Variability and Intrinsic Noise Effects in ULV CMOS SRAM Demystified


  • Léopold Van Brandt was born in Belgium, in 1995. He received the B.S. and the M.S. degrees in Electrical Engineering from the Université catholique de Louvain, Louvain-la Neuve, in 2015 and 2017, respectively, and the PhD degree in Engineering Science for his dissertation entitled “Statistical Analyses of Intrinsic Noise and Variability Effects in CMOS Digital Latches” in 2022. He is currently working as a postdoctoral research fellow in the Mathematical Engineering department of the UCLouvain on the project “Thermodynamics of Circuits for Computation”.
    His research interests include but are not limited to: nanoelectronics; characterization and modelling of the noise in nonlinear devices and circuits; circuit  simulation theory; efficient assessment of the reliability of SRAM bitcells; stochastic thermodynamics. The interplay between research and education is one of his major concerns.

Since each Static Random Access Memory (SRAM) array typically contains hundreds of thousands of bitcells (e.g. 262 144 for 32 kB), a cell failure probability as low as the ppm must be guaranteed for a given design across various process, voltage and temperature conditions.
The MOS transistors of smallest dimensions and supplied at ultra-low voltage (ULV) are very sensitive to all types of uncertainties. As process variability has remained the major concern for now, we will firstly introduce an insightful and accurate non-Monte Carlo methodology to predict the variability-induced failure probability of subthreshold SRAM bitcells in retention mode. Secondly, the intrinsic noise of the MOS transistors, especially experimentally-reported large-amplitude random telegraph noise (RTN), is likely to induce transient bit flips in bitcells weakened by worsened voltage, temperature and process variability conditions. Because the
noise cannot be studied within a purely static formalism, we propose a rigorous simulation framework, relying on industrial SPICE tools and process design kits (PDK), to observe and explain these bit flips. Finally, extending the reliability perspective, we will conclude this talk by quantitatively discussing the relative impact of process variability, RTN and Gaussian noise in mature industrial CMOS technology such as 28nm FD SOI.



Faculty of Physics. University of Havana.

San Lázaro and L, Vedado, 10400.

La Habana, Cuba

Surface Photovoltage Spectroscopy characterization of laser diodes and solar cells


PhD. Sanchez’s research focus is on thermal behavior of semiconductor devices such as lasers, light-emitting diodes (LEDs), and, Quantum-Cascade Lasers. She is currently engaged in the characterization of devices by Surface Voltage Spectroscopy technique. She earned her Ph.D. in Physics from the University of Havana in 1996, for which she did a training in the laboratory of Nobel Zhores Alferov at the Ioffe Institute in St. Petersburg, Russia. She has 30 years of experience teaching physics at the University of Havana, and has also taught graduate courses at the Federal University of Minas Gerais in Brazil and in the Master in Advanced Materials, Nanotechnology and Photonics at the Autonomous University of Madrid. She has been the Editor of the Cuban Journal of Physics and Dean of the Physics Faculty at the University of Havana. Presently, Dr. Sanchez is the president of the Cuban Physical Society and the Ibero-American Federation of Physics Societies (FEIASOFI).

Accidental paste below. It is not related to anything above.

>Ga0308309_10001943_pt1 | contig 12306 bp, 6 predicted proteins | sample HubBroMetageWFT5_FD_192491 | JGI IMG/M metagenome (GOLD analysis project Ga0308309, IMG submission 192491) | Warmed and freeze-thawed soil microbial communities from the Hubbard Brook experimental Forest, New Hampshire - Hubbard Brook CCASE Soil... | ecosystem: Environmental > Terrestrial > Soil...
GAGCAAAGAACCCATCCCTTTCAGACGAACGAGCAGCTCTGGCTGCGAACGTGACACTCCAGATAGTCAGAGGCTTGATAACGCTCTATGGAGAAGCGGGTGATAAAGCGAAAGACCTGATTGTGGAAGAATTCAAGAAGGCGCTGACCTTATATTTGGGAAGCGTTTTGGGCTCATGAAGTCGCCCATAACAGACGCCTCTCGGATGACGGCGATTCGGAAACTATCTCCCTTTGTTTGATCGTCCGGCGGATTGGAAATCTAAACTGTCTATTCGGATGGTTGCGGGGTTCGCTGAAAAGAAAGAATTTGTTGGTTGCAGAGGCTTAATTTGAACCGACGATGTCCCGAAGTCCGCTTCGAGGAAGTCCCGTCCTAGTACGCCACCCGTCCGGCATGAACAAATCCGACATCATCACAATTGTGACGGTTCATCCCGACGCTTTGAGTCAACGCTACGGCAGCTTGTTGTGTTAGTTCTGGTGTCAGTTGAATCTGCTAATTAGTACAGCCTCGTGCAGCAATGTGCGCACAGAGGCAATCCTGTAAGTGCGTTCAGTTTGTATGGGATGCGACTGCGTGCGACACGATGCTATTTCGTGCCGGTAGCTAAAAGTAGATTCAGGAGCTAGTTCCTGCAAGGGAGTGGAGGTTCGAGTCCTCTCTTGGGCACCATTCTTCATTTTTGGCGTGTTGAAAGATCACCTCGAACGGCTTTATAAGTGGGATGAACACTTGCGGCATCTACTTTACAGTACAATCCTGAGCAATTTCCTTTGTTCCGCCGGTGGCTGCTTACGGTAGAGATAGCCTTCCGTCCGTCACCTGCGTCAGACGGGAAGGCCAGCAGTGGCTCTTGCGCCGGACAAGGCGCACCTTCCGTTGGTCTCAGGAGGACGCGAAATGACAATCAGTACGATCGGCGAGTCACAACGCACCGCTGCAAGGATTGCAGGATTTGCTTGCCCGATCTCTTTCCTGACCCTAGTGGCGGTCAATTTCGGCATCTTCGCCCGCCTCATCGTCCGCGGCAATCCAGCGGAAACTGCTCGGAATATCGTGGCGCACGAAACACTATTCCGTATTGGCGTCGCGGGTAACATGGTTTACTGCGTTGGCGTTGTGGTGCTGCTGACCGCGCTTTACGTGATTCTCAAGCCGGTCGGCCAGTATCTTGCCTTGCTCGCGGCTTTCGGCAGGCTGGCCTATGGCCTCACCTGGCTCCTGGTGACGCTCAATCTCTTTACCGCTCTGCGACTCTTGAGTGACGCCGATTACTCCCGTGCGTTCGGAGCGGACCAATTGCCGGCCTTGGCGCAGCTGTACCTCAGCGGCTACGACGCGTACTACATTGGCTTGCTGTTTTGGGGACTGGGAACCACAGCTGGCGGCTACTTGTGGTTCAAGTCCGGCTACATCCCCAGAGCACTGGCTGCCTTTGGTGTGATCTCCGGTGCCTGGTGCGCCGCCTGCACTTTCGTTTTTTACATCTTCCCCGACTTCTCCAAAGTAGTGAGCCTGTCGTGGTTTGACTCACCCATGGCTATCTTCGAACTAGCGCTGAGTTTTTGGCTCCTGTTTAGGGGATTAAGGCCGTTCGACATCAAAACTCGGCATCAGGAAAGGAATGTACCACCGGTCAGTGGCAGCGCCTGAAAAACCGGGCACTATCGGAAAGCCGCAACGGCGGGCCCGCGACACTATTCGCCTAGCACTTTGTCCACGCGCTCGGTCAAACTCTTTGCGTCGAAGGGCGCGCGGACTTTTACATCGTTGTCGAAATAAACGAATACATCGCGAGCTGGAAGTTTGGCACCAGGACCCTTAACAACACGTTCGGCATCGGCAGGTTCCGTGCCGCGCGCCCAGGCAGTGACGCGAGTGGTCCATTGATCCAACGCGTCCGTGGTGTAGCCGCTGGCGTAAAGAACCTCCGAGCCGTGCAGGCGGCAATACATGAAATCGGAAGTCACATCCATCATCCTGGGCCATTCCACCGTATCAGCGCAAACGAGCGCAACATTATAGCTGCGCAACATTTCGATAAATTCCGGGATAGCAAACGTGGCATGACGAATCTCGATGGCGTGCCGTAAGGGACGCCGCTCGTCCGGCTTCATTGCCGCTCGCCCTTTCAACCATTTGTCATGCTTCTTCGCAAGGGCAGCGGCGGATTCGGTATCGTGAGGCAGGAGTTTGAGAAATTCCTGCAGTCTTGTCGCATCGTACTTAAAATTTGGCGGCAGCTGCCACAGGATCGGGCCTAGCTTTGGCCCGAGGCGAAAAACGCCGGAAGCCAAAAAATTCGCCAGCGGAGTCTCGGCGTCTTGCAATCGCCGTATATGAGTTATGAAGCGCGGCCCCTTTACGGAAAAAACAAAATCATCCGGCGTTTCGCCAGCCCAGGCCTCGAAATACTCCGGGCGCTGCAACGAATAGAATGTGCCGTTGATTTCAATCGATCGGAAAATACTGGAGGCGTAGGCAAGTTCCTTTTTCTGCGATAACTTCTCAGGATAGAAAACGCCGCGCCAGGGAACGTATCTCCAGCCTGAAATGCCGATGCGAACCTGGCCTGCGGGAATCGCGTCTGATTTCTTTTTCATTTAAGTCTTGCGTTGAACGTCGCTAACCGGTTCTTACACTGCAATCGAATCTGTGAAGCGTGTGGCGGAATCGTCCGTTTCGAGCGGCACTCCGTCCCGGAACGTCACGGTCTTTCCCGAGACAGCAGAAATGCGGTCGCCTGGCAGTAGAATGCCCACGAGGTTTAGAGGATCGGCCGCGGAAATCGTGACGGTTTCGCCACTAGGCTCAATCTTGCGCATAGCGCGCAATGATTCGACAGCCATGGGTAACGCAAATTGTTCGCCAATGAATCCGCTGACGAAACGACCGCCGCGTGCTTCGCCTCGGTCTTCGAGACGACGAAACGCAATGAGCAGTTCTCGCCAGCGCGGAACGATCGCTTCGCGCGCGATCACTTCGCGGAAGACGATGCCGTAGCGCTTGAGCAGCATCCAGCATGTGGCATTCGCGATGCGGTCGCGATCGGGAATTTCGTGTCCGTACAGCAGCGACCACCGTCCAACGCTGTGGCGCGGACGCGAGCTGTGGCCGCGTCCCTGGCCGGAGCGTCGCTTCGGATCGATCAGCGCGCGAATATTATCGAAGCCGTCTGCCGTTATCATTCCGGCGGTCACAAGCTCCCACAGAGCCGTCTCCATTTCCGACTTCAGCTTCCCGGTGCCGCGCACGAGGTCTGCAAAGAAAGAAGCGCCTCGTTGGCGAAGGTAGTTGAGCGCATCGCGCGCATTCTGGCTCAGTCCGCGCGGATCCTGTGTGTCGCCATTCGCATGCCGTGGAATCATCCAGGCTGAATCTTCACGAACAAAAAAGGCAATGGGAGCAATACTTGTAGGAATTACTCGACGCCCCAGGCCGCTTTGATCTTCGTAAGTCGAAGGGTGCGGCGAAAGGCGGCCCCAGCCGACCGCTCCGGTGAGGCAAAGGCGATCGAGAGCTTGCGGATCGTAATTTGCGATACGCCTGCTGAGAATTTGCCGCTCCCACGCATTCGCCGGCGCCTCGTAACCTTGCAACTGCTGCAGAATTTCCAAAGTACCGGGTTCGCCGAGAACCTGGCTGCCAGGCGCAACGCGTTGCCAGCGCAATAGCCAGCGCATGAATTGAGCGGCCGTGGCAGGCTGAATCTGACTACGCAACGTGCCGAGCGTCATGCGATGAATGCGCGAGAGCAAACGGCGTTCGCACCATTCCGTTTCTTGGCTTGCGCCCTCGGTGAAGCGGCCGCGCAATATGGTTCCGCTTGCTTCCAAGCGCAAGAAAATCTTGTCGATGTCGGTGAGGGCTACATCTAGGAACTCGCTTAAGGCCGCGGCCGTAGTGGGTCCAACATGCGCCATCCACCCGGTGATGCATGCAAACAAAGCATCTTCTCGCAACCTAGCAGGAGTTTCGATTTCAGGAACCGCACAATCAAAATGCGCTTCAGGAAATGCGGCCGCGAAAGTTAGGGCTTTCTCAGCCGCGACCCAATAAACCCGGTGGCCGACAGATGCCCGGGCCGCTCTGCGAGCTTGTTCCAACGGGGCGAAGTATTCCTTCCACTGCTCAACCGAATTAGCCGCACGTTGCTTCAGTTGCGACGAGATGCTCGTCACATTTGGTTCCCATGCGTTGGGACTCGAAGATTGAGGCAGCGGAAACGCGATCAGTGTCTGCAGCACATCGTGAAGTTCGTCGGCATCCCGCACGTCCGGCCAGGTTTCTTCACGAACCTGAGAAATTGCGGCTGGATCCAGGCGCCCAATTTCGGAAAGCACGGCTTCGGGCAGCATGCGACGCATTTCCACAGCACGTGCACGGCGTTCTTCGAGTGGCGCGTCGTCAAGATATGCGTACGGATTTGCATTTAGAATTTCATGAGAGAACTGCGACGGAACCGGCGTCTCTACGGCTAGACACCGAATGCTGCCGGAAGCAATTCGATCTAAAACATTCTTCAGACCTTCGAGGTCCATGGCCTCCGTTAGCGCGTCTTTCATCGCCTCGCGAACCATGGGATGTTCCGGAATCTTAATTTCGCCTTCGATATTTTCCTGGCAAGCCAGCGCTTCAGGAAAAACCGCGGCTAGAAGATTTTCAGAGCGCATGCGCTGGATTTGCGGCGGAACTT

Surface photovoltage spectroscopy (SPS) is based on the measurement of the light-induced change in the surface voltage of a sample and is a widely used technique to study the electronic transitions and optical properties of semiconductor materials and nanostructures. This talk describes the principles and experimental details of SPS and presents results obtained in characterization of laser diodes and solar cells, demonstrating the effectiveness of this technique as a simple and non-destructive tool in the characterization not only of materials but also in semiconductor devices.


Surface photovoltage measurements were performed on fully metallized AlxGa1-xAs laser diode structures. The results show that the signatures corresponding to the electronic transitions of, the active region and the barriers can be clearly distinguished in an SPV spectrum, thus demonstrating that it is possible with this technique to obtain the band diagram of the structure without the necessity of etching away the individual layers.